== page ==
Evaluating The Impact Of Generative AI: 28 Million Americans Could Be Affected

What kind of jobs will see the most disruption?

It’s time to have a discussion about the impact of Generative AI, like ChatGPT and JasperAI, on jobs. Over the past few months, we’ve seen a rapid increase in the use of AI in various industries and sectors and there have been many discussions about the effect on education and learning. Now it’s time to explore the implications for employment. By pulling data from the Bureau of Labor Statistics and O*NET, we have calculated that 28 million Americans will be affected by generative AI this year, that is 18% of the U.S. workforce.

Generative AI allows us to create new content such as images, text, sound, music, and video. It can create output that has typically been associated with complex and creative tasks belonging to higher barrier-to-entry occupations.

Steven Peavey, Director of Strategy for Moser Application Services, has compiled the data and extrapolated the effects that might be coming our way.

“We’re still in the infancy of generative AI, so it’s best not to overestimate its short-term effects while also not underestimating its long-term potential,” said Steven. ” Knowing who will be affected is easier to predict than how they will be affected.”

It is likely that those who have more experience will be more resistant to change. Those most likely to experience changes are those with less power, influence, and experience. Most of these would fall under entry level. Those with mid to senior level roles may be more involved with overseeing those doing the work with less focus on executing.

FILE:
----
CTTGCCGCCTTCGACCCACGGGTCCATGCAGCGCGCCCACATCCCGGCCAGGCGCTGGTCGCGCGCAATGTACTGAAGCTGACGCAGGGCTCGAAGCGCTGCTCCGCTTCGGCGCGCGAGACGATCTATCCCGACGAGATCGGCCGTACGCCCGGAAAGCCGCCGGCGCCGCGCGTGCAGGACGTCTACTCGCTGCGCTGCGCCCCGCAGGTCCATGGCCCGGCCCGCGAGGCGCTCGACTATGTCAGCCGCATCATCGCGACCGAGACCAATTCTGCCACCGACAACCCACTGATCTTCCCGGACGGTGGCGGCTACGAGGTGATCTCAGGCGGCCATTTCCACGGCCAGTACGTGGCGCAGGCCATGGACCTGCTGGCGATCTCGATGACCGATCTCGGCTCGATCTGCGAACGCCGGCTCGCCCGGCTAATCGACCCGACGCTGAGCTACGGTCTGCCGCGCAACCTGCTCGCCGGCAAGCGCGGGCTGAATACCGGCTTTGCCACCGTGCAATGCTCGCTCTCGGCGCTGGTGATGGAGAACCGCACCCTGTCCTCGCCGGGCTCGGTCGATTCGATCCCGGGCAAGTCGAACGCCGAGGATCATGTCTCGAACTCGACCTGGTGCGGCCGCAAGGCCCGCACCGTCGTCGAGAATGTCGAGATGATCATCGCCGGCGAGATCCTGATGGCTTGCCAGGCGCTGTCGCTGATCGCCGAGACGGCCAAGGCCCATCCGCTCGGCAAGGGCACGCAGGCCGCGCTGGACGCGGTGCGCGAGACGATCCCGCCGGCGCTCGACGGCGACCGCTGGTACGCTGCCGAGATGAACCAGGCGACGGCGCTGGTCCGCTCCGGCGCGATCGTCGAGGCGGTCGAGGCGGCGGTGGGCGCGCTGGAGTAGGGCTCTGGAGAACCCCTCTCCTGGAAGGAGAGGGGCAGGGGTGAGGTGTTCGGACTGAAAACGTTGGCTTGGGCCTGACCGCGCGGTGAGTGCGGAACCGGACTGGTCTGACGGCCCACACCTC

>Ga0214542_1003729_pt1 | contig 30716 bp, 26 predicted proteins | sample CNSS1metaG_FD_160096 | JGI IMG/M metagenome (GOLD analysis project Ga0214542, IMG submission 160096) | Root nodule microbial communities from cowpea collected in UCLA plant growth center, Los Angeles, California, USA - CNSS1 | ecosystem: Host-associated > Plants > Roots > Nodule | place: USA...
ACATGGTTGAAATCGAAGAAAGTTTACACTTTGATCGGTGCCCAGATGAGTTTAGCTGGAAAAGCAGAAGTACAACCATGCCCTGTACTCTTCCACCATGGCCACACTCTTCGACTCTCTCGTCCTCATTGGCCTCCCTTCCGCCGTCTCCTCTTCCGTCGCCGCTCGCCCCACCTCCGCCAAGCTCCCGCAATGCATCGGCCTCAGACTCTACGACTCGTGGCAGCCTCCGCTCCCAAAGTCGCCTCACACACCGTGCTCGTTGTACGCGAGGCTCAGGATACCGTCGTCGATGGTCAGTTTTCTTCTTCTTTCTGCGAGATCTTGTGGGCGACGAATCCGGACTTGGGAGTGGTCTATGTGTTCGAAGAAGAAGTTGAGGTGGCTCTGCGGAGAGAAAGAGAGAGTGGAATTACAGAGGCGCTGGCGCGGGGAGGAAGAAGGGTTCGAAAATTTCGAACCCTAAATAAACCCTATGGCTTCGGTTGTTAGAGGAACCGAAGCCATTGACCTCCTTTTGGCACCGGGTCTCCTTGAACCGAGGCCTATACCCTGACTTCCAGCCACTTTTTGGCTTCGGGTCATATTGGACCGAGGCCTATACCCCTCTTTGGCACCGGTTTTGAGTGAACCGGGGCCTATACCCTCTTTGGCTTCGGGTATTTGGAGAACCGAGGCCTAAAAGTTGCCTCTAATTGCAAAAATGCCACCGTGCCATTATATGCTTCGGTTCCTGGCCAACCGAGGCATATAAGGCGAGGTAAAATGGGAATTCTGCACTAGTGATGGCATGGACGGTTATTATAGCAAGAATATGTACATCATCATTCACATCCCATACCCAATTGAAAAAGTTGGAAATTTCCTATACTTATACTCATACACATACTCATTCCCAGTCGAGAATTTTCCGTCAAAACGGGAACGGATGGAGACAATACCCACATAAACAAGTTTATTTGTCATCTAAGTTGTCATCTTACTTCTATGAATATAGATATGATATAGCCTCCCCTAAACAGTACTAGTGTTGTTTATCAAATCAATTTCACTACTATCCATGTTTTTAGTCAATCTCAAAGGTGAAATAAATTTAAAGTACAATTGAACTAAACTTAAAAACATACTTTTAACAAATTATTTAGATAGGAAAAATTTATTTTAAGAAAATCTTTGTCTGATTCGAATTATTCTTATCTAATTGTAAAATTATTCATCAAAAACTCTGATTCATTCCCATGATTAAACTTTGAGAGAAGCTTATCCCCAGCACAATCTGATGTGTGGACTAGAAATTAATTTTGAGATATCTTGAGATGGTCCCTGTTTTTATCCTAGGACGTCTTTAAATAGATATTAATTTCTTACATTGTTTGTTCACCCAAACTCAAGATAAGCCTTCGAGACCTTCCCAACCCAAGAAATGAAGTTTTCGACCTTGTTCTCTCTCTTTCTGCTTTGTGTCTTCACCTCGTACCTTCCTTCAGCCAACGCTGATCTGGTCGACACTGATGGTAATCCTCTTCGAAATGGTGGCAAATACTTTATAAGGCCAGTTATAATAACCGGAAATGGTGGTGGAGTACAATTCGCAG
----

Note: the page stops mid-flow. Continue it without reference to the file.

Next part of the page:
The report also predicts the most common types of change could be lateral transfers, voluntary resignations, changes to day-to-day processes and decisions about hiring. It is important for businesses and individuals alike to stay informed about how generative AI will continue to shape our labor market moving forward.

The report found that certain industries such as healthcare and retail were more likely to be unaffected due to their reliance on manual labor or customer service staff. Additionally, those who are employed in roles requiring higher cognitive skills such as marketing or writing may find themselves more impacted by generative AI, with the most affected group likely being ‘Writers and Authors’ subset group.

However, even if an industry doesn’t appear vulnerable right now doesn’t mean it won’t be in the future with further advancements in technology. Companies should continue monitoring their industry landscape closely and understanding how they can use generative AI responsibly while maintaining good employment practices.

For now, these predictions serve as a reminder that we should all be mindful of how quickly technology can change our lives – both positively and negatively – so that we can prepare ourselves for whatever comes our way in the future.

There are many more predictions and conclusion in the full article on the Moser website. You can see the full article here: